September 2020: The Tower of Voices in Pennsylvania stands 93 feet tall in honor of United Flight 93, the plane that crashed on September 11, 2001 when passengers thwarted hijackers’ attempt to crash the plane into a building. The tower features 40 wind chimes for the 40 heroes who died that day.
In the 19 years since the 9/11 attacks, the kinds of conspiracy theories that swirled around the World Trade Center attacks in Manhattan have touch the crash of Flight 93, to0. Here, in PM’s debunking originally published in 2005, we take on the myths about the flight.
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Cockpit recordings indicate the passengers on United Airlines Flight 93 teamed up to attack their hijackers, forcing down the plane near Shanksville, in southwestern Pennsylvania. But conspiracy theorists assert Flight 93 was destroyed by a heat-seeking missile from an F-16 or a mysterious white plane. Some theorists add far-fetched elaborations: No terrorists were aboard, or the passengers were drugged. The wildest is the “bumble planes” theory, which holds that passengers from Flights 11, 175 and 77 were loaded onto Flight 93 so the U.S. government could kill them.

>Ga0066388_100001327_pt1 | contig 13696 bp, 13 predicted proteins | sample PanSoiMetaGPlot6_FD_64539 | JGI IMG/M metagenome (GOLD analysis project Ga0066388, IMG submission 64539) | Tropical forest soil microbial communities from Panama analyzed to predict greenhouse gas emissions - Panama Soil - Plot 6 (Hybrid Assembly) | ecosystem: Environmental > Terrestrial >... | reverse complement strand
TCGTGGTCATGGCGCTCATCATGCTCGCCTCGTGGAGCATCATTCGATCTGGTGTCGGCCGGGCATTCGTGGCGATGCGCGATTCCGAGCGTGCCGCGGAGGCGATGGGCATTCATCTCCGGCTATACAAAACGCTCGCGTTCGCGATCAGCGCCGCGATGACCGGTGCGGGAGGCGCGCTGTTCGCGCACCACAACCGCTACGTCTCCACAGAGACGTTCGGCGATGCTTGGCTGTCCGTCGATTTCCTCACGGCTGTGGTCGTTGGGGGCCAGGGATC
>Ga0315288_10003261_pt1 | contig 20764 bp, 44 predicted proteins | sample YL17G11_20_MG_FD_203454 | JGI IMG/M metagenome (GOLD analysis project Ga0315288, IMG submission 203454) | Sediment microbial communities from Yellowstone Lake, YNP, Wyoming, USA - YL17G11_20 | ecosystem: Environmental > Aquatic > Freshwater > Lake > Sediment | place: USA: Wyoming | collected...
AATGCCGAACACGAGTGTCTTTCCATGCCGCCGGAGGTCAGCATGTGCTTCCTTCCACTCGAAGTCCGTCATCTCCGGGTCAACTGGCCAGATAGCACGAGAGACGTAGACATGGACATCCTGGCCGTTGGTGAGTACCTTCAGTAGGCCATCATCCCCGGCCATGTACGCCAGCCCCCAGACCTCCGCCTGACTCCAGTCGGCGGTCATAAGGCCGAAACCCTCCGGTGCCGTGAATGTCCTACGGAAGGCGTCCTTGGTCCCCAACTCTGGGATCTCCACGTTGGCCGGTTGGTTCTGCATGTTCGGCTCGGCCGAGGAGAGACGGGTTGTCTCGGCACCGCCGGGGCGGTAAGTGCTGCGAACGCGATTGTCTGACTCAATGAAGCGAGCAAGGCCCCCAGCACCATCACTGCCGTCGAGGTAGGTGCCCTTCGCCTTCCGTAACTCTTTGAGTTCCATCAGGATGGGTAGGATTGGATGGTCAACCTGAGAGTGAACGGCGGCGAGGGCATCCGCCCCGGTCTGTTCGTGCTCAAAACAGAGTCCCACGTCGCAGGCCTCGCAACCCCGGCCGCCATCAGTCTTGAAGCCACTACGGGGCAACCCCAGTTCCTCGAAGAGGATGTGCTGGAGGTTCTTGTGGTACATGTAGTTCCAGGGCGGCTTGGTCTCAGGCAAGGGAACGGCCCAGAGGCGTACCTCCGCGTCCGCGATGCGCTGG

The White Jet
Claim: At least six eyewitnesses say they saw a small white jet flying low over the crash area almost immediately after Flight 93 went down. BlogD.com theorizes that the aircraft was downed by “either a missile fired from an Air Force jet, or via an electronic assault made by a U.S. Customs airplane reported to have been seen near the site minutes after Flight 93 crashed.” WorldNetDaily.com weighs in: “Witnesses to this low-flying jet … told their story to journalists. Shortly thereafter, the FBI began to attack
This post was originally published by Popular Mechanics on . Please visit the original post to read the complete article.